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Mental health discrimination act

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Psychiatric doctors, mental health professionals and campaigners who have personal experience of mental health distress have coordinated a huge campaign to get this new act brought into law and Mind charity for mental health have described the Mental Health Discrimination Act 2013 that became law in February of this year as a big step forward in challenging the prejudice that still surrounds people who experience mental health difficulties.

What is the mental health discrimination act?

Old laws still in place have meant that up until now legislation has given out a strong message that people who experience mental health distress can never recover and cannot be trusted to take part in social, economic or political life. There are no equivalent laws that relate to a person’s physical capability.

Helping to protect you

The main aims of the new act is to create a legal protection for individuals who are discriminated against on the basis of their mental health  send a very strong anti-stigma message to organisations and larger institutions like education and politics. It relates particularly to three areas – serving on a jury; being a director of a company and holding a parliamentary seat.

Stop discrimination

Up until this new legislation anyone who had a mental health condition was not allowed to serve on a jury even if they wanted to and felt well enough to. Similarly a person who either currently or historically experienced mental health distress and was the director of a company ran a huge risk of losing their job on the grounds that their mental health condition made them unsuitable for that level of responsibility. Lastly if they had been voted in as an MP and then went through a period of mental health distress that resulted in being detained under the mental health act for over six months they would have automatically have lost their seat even if they’d made a full recovery.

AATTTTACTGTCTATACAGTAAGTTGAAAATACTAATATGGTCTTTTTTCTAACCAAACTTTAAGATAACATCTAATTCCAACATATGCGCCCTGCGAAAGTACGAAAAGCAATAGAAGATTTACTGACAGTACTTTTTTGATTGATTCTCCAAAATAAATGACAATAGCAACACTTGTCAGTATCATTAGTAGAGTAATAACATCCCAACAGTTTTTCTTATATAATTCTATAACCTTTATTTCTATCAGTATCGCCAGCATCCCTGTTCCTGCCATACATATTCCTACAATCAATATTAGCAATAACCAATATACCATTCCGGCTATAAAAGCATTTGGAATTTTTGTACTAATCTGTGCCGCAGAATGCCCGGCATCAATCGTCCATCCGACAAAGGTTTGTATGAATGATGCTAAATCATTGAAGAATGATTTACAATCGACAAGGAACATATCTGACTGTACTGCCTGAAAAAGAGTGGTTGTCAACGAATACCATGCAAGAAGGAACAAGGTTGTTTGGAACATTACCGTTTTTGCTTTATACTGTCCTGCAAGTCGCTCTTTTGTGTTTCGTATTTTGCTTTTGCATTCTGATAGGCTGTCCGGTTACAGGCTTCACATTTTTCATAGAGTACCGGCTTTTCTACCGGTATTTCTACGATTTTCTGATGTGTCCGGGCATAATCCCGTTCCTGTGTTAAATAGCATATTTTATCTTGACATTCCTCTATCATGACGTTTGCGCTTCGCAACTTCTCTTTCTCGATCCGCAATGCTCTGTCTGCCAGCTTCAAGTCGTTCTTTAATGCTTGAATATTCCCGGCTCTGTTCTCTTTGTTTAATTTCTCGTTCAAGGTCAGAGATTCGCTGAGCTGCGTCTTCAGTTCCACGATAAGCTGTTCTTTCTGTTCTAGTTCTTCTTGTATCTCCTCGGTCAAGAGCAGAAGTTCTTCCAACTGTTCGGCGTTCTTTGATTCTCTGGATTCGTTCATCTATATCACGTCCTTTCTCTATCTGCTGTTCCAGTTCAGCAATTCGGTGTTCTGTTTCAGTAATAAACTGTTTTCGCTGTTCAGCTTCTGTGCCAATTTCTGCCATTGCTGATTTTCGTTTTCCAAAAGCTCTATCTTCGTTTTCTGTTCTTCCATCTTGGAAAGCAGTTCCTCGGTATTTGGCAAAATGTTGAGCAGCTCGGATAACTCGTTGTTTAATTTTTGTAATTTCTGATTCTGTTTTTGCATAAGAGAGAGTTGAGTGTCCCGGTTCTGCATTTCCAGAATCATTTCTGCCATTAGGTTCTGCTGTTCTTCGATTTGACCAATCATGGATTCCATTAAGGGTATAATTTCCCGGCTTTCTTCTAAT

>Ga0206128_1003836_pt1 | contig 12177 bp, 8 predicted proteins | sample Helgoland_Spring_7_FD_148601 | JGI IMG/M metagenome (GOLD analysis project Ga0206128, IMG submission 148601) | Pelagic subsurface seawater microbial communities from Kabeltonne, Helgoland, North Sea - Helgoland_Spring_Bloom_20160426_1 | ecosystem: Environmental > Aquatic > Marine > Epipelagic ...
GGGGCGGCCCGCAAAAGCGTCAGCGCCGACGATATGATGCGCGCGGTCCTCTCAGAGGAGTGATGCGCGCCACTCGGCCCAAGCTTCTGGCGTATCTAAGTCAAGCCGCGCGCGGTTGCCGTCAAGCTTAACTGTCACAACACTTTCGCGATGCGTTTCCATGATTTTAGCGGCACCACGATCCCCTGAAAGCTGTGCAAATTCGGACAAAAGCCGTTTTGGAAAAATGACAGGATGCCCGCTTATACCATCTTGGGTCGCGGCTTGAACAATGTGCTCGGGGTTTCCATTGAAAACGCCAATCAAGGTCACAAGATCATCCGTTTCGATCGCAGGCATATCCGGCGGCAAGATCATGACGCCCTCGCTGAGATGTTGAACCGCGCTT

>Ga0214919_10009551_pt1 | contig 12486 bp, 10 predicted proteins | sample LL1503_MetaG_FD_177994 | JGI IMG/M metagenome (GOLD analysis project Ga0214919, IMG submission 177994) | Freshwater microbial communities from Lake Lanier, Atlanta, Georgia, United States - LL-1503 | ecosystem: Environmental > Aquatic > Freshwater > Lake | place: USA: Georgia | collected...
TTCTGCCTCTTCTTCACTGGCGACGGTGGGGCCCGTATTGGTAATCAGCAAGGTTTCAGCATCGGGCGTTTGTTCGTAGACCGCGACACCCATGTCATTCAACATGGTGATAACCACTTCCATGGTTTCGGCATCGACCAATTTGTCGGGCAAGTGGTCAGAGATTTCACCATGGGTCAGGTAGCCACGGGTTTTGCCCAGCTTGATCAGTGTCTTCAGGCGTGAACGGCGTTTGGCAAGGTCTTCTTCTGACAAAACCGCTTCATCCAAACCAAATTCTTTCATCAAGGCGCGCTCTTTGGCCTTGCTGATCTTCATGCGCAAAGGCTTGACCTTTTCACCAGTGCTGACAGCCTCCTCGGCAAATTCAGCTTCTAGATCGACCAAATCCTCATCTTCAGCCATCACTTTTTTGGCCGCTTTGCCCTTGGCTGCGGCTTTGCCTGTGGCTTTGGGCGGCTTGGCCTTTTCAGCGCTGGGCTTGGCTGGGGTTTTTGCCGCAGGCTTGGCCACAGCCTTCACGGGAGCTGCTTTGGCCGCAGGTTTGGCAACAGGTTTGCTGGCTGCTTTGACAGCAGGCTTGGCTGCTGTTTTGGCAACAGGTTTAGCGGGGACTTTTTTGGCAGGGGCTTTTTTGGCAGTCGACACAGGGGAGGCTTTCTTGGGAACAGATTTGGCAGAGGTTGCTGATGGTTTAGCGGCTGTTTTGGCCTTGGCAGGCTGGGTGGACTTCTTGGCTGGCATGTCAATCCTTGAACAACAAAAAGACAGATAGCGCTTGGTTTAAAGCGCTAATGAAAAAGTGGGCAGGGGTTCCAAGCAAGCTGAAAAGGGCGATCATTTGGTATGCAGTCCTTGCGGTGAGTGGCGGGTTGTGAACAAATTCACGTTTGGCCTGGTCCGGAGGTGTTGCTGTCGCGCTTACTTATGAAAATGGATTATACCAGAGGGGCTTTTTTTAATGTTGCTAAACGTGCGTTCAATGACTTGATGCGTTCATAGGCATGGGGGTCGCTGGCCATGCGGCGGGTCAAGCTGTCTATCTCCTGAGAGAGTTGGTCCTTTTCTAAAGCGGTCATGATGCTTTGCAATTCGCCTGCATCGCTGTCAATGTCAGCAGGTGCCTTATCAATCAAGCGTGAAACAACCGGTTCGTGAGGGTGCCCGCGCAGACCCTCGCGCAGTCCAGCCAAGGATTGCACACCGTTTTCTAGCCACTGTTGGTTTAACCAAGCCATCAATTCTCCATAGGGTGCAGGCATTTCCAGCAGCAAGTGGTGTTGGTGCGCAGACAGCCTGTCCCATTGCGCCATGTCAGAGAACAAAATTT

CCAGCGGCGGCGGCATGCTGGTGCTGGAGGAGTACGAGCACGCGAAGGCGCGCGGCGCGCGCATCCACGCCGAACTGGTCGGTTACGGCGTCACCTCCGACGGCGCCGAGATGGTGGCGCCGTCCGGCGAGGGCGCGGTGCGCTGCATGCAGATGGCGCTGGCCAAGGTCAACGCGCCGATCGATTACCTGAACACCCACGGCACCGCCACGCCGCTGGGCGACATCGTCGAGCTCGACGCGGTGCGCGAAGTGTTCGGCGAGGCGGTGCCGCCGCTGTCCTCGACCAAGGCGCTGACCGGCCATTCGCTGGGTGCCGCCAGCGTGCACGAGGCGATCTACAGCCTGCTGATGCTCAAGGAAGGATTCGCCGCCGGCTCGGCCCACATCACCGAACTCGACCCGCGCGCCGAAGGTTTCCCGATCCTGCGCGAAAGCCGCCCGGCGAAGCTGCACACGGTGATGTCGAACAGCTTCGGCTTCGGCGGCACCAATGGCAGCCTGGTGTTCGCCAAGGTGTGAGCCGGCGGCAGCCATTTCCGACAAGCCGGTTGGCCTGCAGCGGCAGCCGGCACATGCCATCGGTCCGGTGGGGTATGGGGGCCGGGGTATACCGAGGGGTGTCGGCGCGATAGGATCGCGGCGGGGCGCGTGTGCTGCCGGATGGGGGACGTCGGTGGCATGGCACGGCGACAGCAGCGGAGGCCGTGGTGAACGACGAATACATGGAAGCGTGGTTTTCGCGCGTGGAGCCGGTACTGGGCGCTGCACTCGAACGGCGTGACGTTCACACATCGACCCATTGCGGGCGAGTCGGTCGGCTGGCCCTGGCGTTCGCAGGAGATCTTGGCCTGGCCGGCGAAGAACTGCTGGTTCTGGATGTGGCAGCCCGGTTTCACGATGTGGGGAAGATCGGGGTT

These situations illustrate how prejudice our society still is to the area of mental health. Lots of people feel frightened of mental health conditions because they do not fully understand that individuals are still very capable of functioning and contributing even if they experience mental health distress at certain times in their lives.

mental health discrimination act


The act will now challenge these situations and bring in legal protection for anyone who experiences discrimination on these grounds.  It also aims to send out a very clear message that any discrimination against someone of the basis of health is fundamentally wrong, thereby challenging and hopefully ending the stigma that is attached to mental health.

The main changes are that it is now no-one will be ineligible for jury service. There may be specific times when it is not suitable for someone to be on a jury such as when they are in staying in hospital and if you feel strongly concerned that you do not feel able to serve on a jury because of your mental health condition you can ask for a letter of support from your GP or psychiatrist.

Mental health charities are saying that whilst this is a fantastic and important step there is still lots of work to be done to combat the discrimination that people face in work and in the world. If you would like to read more about the new law you can check out the Mind website and if you would like to get involved in campaigning for equal rights for people with mental health conditions you can also look at Mind campaigns.





About Jenny Smith

About Jenny Smith

Jenny Smith is a freelance writer and facilitator specialising in mental health, well-being and ecotherapy. She writes for National Mind and The Working Parent and facilitates training in the Work that Reconnects and Ecotherapy. She is inspired by nature, gardening, love and non-duality teachings

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